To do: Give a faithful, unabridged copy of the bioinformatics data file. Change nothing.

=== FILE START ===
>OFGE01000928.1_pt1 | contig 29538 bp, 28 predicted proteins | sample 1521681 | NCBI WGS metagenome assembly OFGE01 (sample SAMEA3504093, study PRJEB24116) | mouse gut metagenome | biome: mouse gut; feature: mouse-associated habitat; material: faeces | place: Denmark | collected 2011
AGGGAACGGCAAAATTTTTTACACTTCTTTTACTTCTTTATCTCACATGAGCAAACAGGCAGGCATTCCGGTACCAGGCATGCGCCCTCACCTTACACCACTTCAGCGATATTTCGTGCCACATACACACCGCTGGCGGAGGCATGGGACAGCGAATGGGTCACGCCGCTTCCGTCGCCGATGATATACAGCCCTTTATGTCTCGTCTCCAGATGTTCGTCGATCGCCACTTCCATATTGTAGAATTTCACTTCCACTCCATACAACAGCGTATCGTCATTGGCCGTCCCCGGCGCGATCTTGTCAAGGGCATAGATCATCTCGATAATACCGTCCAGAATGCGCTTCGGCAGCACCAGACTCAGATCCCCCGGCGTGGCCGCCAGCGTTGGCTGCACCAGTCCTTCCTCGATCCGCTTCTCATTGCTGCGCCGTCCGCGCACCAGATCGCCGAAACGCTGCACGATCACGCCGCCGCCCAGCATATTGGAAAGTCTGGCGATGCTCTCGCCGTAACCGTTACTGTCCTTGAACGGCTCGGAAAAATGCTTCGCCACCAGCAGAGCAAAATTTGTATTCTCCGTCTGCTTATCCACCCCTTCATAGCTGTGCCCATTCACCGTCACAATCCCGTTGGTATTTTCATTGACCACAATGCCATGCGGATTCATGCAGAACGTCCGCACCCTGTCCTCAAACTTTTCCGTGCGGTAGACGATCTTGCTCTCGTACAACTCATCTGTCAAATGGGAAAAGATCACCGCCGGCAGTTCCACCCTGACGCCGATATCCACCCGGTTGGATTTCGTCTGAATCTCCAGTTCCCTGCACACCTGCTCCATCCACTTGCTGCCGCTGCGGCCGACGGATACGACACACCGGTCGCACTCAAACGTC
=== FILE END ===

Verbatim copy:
>OFGE01000928.1_pt1 | contig 29538 bp, 28 predicted proteins | sample 1521681 | NCBI WGS metagenome assembly OFGE01 (sample SAMEA3504093, study PRJEB24116) | mouse gut metagenome | biome: mouse gut; feature: mouse-associated habitat; material: faeces | place: Denmark | collected 2011
AGGGAACGGCAAAATTTTTTACACTTCTTTTACTTCTTTATCTCACATGAGCAAACAGGCAGGCATTCCGGTACCAGGCATGCGCCCTCACCTTACACCACTTCAGCGATATTTCGTGCCACATACACACCGCTGGCGGAGGCATGGGACAGCGAATGGGTCACGCCGCTTCCGTCGCCGATGATATACAGCCCTTTATGTCTCGTCTCCAGATGTTCGTCGATCGCCACTTCCATATTGTAGAATTTCACTTCCACTCCATACAACAGCGTATCGTCATTGGCCGTCCCCGGCGCGATCTTGTCAAGGGCATAGATCATCTCGATAATACCGTCCAGAATGCGCTTCGGCAGCACCAGACTCAGATCCCCCGGCGTGGCCGCCAGCGTTGGCTGCACCAGTCCTTCCTCGATCCGCTTCTCATTGCTGCGCCGTCCGCGCACCAGATCGCCGAAACGCTGCACGATCACGCCGCCGCCCAGCATATTGGAAAGTCTGGCGATGCTCTCGCCGTAACCGTTACTGTCCTTGAACGGCTCGGAAAAATGCTTCGCCACCAGCAGAGCAAAATTTGTATTCTCCGTCTGCTTATCCACCCCTTCATAGCTGTGCCCATTCACCGTCACAATCCCGTTGGTATTTTCATTGACCACAATGCCATGCGGATTCATGCAGAACGTCCGCACCCTGTCCTCAAACTTTTCCGTGCGGTAGACGATCTTGCTCTCGTACAACTCATCTGTCAAATGGGAAAAGATCACCGCCGGCAGTTCCACCCTGACGCCGATATCCACCCGGTTGGATTTCGTCTGAATCTCCAGTTCCCTGCACACCTGCTCCATCCACTTGCTGCCGCTGCGGCCGACGGATACGACACACCGGTCGCACTCAAACGTC